I’ve spent a good portion of the last 25 years trying to convey, explain, plead, and arrogantly assert to the uninitiated what Cincinnati-style chili is and why anyone should care. Some people get it, some people don’t; some people like it, some people won’t—and never will. I’ve come to accept that, though I still can’t help wanting to convert them. But hey, more chili for me, right?
I have always been a Skyline man myself, and have particularly fond memories of the old Kenwood Skyline, where my dad took my sister and I for our first cheese coneys. To my 8-year-old eyes and nostrils, the place verily oozed “essence of chili parlor.” It was a small space with a short, U-shaped counter in the center of the room, anchored by a large manual cash register. A swinging door was all that separated the kitchen in back from diners out front, which meant that you periodically got to see a cook come through the door hoisting a giant vat of chili, which was then poured into smaller vats at the central steam table. The counter was manned by three, sometimes four, thick-set guys with imposing sideburns who wore white dress shirts (sleeves always neatly folded back) and black ties. They were friendly, but spent most of their time ribbing and needling each other in a foreign language. I’m going to go out on a limb here and assume it was Greek.
Of course, I had no idea that I would spend countless happy hours over the next few decades in that place. Skyline devotee that I am, I’m not too proud—or perhaps I should say, I’m enough of an addict—to admit to enjoying meals in their competitors’ parlors as well. A quick coney or two at the Gold Star in the Delta terminal at CVG. A heaping four-way at Camp Washington when the spirit moves me. A field trip to Price Hill for a five-way and a basket of Greek fries. I can’t really call myself a connoisseur but you start to notice things after a while—the subtle differences in spice and taste, texture and aroma. I know, it sounds nuts. I’m talking about chili spaghetti here, for crying out loud. This is not haute cuisine; it’s haute junk cuisine. And yet I love the stuff. Enough, in fact, to contend that the chili they cook at the Skyline at the corner of Fourth and Sycamore downtown is the best-tasting version—Skyline version, let’s be clear—that I’ve had so far. It must have something to do with the terroir.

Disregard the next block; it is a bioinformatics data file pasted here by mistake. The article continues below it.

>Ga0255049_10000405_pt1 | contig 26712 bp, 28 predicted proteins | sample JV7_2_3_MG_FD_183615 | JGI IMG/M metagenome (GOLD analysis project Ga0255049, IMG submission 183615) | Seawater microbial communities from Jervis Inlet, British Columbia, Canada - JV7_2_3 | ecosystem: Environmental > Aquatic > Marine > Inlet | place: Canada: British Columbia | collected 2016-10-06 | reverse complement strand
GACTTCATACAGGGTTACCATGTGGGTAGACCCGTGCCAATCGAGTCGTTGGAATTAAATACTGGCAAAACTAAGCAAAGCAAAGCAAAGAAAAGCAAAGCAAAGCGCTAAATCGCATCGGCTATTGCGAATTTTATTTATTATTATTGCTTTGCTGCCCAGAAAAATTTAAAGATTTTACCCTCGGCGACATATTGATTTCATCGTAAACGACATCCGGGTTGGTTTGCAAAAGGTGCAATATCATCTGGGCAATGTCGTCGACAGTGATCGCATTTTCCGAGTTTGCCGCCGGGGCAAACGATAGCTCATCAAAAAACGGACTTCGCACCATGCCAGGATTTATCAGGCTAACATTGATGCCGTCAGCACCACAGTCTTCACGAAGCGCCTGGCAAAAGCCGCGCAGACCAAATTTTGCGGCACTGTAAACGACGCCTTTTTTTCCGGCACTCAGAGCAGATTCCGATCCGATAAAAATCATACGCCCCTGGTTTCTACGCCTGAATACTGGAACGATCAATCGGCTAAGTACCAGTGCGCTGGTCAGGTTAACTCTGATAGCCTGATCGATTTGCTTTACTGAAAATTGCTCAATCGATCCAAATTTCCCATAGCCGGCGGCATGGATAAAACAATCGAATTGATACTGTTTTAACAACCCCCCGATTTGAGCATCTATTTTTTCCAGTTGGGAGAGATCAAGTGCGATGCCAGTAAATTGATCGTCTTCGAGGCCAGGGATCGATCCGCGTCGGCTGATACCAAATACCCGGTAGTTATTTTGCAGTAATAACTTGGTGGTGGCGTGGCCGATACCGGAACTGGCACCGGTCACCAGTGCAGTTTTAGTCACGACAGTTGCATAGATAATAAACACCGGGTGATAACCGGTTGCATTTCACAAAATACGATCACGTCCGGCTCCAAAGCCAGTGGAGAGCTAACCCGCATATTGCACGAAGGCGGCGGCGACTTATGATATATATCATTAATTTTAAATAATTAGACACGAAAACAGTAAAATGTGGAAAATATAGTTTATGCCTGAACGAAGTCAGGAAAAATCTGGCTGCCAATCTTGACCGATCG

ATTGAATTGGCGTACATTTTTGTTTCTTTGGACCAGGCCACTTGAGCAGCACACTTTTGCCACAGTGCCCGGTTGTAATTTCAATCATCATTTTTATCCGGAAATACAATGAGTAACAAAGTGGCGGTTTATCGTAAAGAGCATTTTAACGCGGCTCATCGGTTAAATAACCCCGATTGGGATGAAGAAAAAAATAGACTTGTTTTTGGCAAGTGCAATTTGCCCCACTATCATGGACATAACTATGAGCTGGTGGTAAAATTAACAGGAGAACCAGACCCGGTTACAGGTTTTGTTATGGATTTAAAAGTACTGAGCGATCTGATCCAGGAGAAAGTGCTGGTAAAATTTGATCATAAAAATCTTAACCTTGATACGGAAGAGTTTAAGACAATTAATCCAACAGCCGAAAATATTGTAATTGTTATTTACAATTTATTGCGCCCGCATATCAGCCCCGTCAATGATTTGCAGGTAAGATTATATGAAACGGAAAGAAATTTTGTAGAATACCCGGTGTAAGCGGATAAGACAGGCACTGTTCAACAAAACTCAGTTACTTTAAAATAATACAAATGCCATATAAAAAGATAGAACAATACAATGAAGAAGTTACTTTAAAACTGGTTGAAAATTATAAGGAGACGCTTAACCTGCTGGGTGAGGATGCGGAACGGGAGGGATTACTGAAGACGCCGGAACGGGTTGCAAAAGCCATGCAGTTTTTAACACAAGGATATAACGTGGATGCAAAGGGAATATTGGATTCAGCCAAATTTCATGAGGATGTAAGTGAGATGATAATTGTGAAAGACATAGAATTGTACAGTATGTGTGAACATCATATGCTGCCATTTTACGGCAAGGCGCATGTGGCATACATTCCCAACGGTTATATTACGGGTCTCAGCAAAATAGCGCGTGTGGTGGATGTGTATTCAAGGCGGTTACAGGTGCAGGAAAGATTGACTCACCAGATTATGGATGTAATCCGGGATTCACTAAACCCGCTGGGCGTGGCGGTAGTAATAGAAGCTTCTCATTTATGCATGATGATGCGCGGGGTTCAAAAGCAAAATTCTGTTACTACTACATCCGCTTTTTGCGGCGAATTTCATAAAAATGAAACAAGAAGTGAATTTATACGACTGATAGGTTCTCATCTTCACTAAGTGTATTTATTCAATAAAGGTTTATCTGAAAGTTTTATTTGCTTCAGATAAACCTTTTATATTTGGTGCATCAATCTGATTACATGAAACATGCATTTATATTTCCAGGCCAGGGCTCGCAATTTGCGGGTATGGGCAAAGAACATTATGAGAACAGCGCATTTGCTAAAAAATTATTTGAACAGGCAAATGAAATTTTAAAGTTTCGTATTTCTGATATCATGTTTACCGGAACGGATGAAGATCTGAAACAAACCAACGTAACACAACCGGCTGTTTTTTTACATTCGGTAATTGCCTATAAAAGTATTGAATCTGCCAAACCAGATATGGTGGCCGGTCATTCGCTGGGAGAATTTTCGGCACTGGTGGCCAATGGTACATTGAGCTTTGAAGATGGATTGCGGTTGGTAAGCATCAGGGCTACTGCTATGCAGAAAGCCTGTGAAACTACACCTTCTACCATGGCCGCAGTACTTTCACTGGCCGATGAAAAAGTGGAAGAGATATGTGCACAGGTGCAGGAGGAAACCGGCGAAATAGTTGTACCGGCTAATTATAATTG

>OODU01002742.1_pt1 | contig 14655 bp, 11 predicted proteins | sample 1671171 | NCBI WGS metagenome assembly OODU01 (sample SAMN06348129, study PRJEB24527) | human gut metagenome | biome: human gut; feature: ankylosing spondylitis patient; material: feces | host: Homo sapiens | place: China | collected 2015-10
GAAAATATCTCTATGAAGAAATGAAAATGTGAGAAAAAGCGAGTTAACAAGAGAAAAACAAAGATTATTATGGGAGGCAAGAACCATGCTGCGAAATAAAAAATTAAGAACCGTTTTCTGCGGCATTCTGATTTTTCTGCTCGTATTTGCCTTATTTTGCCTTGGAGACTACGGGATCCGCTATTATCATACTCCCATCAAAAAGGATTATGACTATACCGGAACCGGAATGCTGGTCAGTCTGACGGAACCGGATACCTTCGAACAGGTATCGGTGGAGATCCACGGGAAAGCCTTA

Consider this issue a big love letter to our sometimes misunderstood, occasionally maligned, but ultimately much beloved and extremely peculiar gift to American regional cooking. The editorial staff ventured out into the neighborhoods to bring back tales, anecdotes, factoids, reviews, even warnings about the current state of chili in our fair city and beyond, but two staffers deserve particular attention: Dining Editor Donna Covrett, who corralled the judges and soothed the nerves of various local chili makers to stage our official unscientific taste test, in addition to jousting with former Empress owner Joe Kiradjieff; and Associate Managing Editor Katherine L. Sontag, who after years of stubborn resistance, broke down and had her first (and possibly only) three-way…and lived to tell about it. Ladies, the York Peppermint Patties are on me.